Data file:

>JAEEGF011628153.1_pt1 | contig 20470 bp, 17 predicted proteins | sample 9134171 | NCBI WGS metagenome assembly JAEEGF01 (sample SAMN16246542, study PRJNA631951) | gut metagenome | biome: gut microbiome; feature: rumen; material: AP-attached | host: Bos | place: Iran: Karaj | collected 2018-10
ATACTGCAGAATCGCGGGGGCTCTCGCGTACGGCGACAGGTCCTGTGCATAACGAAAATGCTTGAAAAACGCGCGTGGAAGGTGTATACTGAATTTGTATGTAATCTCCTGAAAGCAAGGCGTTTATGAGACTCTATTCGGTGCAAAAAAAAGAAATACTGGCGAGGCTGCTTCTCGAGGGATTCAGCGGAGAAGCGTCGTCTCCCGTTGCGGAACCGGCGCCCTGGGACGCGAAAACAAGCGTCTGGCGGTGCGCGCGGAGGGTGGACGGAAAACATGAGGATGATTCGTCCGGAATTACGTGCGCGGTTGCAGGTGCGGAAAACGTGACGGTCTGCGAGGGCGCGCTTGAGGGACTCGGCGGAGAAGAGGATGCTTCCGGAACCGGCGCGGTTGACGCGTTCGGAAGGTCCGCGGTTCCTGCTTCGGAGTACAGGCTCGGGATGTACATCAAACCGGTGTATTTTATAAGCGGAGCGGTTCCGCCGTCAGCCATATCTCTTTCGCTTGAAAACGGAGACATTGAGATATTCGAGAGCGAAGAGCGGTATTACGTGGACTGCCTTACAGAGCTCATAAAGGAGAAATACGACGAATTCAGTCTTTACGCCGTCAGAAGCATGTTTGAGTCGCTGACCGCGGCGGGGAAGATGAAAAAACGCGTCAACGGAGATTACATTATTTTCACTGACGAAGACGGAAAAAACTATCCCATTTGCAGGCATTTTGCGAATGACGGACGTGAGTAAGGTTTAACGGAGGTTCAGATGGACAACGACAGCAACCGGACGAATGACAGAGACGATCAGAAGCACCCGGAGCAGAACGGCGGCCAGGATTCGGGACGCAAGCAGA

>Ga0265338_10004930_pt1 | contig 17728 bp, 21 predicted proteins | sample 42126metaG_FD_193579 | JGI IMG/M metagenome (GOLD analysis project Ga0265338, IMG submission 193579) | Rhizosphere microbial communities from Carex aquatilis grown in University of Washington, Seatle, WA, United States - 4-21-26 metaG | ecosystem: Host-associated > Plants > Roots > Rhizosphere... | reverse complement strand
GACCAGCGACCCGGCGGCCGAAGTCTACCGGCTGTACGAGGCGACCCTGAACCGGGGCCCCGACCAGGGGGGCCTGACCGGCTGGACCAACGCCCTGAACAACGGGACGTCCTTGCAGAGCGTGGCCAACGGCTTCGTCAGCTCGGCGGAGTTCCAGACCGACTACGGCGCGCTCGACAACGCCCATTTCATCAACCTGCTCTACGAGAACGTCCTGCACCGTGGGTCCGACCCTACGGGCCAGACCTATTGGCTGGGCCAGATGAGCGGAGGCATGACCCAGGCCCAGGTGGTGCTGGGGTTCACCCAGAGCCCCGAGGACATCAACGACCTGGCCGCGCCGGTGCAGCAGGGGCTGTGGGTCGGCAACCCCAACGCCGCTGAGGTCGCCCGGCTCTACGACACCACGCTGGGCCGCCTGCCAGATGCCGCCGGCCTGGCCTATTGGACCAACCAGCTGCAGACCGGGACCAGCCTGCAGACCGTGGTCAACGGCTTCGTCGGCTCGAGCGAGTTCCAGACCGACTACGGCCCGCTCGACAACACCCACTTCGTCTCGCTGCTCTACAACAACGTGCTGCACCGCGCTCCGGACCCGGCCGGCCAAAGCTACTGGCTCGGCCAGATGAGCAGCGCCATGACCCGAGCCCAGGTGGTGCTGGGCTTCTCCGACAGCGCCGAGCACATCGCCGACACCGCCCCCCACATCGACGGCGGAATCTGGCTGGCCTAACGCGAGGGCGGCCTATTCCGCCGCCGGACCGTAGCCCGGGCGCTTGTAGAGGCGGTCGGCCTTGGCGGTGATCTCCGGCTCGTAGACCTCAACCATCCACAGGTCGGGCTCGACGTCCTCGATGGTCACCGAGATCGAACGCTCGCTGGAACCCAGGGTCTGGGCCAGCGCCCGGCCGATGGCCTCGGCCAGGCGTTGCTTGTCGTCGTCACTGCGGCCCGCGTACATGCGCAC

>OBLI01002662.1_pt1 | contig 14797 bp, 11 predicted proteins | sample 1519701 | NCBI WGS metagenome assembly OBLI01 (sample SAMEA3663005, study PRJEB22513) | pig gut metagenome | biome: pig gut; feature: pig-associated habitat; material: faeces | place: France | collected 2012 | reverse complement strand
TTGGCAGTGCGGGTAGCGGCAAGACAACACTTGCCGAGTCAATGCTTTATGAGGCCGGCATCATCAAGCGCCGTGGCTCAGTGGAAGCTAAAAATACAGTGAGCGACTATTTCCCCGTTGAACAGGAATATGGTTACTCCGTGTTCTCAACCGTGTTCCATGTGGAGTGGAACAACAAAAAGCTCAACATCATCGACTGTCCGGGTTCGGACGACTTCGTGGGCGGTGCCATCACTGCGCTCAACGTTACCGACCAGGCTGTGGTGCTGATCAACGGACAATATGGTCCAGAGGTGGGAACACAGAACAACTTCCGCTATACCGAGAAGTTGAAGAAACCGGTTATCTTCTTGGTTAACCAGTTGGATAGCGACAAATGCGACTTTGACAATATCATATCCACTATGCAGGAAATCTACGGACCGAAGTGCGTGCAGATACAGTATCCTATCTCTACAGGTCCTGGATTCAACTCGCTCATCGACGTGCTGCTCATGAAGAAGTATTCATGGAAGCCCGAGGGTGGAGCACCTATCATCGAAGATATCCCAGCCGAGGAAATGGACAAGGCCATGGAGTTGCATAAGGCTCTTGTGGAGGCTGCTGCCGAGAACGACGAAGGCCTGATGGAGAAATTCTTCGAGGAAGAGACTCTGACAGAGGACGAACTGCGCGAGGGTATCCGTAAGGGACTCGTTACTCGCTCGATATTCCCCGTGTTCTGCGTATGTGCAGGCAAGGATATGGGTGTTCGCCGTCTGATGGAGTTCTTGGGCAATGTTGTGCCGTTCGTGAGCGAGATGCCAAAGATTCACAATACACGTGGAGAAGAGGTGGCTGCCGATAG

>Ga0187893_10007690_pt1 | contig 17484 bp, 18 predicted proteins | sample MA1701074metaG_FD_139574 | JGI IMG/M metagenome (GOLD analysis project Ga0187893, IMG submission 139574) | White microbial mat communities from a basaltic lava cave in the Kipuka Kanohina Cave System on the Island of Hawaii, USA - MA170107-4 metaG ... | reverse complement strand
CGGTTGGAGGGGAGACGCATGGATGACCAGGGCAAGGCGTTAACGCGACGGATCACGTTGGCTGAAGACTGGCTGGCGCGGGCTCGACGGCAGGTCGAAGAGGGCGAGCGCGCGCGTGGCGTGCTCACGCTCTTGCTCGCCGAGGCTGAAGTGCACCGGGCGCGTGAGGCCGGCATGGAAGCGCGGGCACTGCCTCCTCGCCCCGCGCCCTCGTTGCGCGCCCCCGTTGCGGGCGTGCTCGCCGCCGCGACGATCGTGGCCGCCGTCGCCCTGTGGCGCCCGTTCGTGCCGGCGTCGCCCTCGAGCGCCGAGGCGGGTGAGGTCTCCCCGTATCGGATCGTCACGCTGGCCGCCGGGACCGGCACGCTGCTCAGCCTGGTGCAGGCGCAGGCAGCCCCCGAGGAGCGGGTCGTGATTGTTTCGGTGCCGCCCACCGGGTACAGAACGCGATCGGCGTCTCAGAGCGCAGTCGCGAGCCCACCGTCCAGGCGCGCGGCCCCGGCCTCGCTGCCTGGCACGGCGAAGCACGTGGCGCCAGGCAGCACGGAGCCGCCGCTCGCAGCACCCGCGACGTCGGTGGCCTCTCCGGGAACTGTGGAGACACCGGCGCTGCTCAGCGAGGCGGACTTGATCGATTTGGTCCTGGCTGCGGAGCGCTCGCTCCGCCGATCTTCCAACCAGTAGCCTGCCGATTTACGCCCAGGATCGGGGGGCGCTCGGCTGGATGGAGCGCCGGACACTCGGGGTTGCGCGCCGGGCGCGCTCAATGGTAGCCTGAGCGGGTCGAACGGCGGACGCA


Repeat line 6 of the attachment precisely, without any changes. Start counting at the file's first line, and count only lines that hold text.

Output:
TTGGCAGTGCGGGTAGCGGCAAGACAACACTTGCCGAGTCAATGCTTTATGAGGCCGGCATCATCAAGCGCCGTGGCTCAGTGGAAGCTAAAAATACAGTGAGCGACTATTTCCCCGTTGAACAGGAATATGGTTACTCCGTGTTCTCAACCGTGTTCCATGTGGAGTGGAACAACAAAAAGCTCAACATCATCGACTGTCCGGGTTCGGACGACTTCGTGGGCGGTGCCATCACTGCGCTCAACGTTACCGACCAGGCTGTGGTGCTGATCAACGGACAATATGGTCCAGAGGTGGGAACACAGAACAACTTCCGCTATACCGAGAAGTTGAAGAAACCGGTTATCTTCTTGGTTAACCAGTTGGATAGCGACAAATGCGACTTTGACAATATCATATCCACTATGCAGGAAATCTACGGACCGAAGTGCGTGCAGATACAGTATCCTATCTCTACAGGTCCTGGATTCAACTCGCTCATCGACGTGCTGCTCATGAAGAAGTATTCATGGAAGCCCGAGGGTGGAGCACCTATCATCGAAGATATCCCAGCCGAGGAAATGGACAAGGCCATGGAGTTGCATAAGGCTCTTGTGGAGGCTGCTGCCGAGAACGACGAAGGCCTGATGGAGAAATTCTTCGAGGAAGAGACTCTGACAGAGGACGAACTGCGCGAGGGTATCCGTAAGGGACTCGTTACTCGCTCGATATTCCCCGTGTTCTGCGTATGTGCAGGCAAGGATATGGGTGTTCGCCGTCTGATGGAGTTCTTGGGCAATGTTGTGCCGTTCGTGAGCGAGATGCCAAAGATTCACAATACACGTGGAGAAGAGGTGGCTGCCGATAG